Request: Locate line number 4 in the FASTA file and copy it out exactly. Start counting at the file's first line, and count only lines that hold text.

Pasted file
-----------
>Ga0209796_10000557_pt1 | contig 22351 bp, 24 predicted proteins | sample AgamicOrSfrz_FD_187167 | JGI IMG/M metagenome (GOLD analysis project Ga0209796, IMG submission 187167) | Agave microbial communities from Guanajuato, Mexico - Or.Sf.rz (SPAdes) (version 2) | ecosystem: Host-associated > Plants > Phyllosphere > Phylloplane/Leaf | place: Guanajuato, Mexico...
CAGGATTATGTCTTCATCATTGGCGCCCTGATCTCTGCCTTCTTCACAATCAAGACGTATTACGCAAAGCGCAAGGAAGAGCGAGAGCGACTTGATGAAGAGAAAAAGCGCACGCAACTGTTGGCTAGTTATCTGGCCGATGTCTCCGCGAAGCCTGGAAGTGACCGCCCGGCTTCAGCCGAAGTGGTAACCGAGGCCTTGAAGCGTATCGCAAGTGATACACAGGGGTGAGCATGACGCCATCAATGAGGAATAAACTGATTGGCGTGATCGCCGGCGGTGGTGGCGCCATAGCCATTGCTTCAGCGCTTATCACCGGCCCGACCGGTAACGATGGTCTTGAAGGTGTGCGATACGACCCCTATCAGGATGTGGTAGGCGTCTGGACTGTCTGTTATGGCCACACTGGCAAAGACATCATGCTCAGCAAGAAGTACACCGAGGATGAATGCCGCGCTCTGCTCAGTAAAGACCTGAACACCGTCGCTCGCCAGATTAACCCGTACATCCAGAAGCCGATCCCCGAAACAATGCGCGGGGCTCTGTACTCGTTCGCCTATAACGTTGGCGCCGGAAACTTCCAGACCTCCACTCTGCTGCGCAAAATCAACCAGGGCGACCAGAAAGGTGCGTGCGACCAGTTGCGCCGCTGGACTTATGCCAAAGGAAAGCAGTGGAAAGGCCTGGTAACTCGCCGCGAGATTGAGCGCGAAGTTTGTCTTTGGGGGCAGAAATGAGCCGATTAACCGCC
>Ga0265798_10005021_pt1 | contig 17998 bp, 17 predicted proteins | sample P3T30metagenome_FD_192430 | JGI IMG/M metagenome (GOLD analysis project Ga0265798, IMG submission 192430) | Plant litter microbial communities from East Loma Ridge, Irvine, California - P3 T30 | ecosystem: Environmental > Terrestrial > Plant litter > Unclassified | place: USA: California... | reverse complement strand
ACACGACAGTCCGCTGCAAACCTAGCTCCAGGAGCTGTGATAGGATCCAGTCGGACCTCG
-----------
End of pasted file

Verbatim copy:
ACACGACAGTCCGCTGCAAACCTAGCTCCAGGAGCTGTGATAGGATCCAGTCGGACCTCG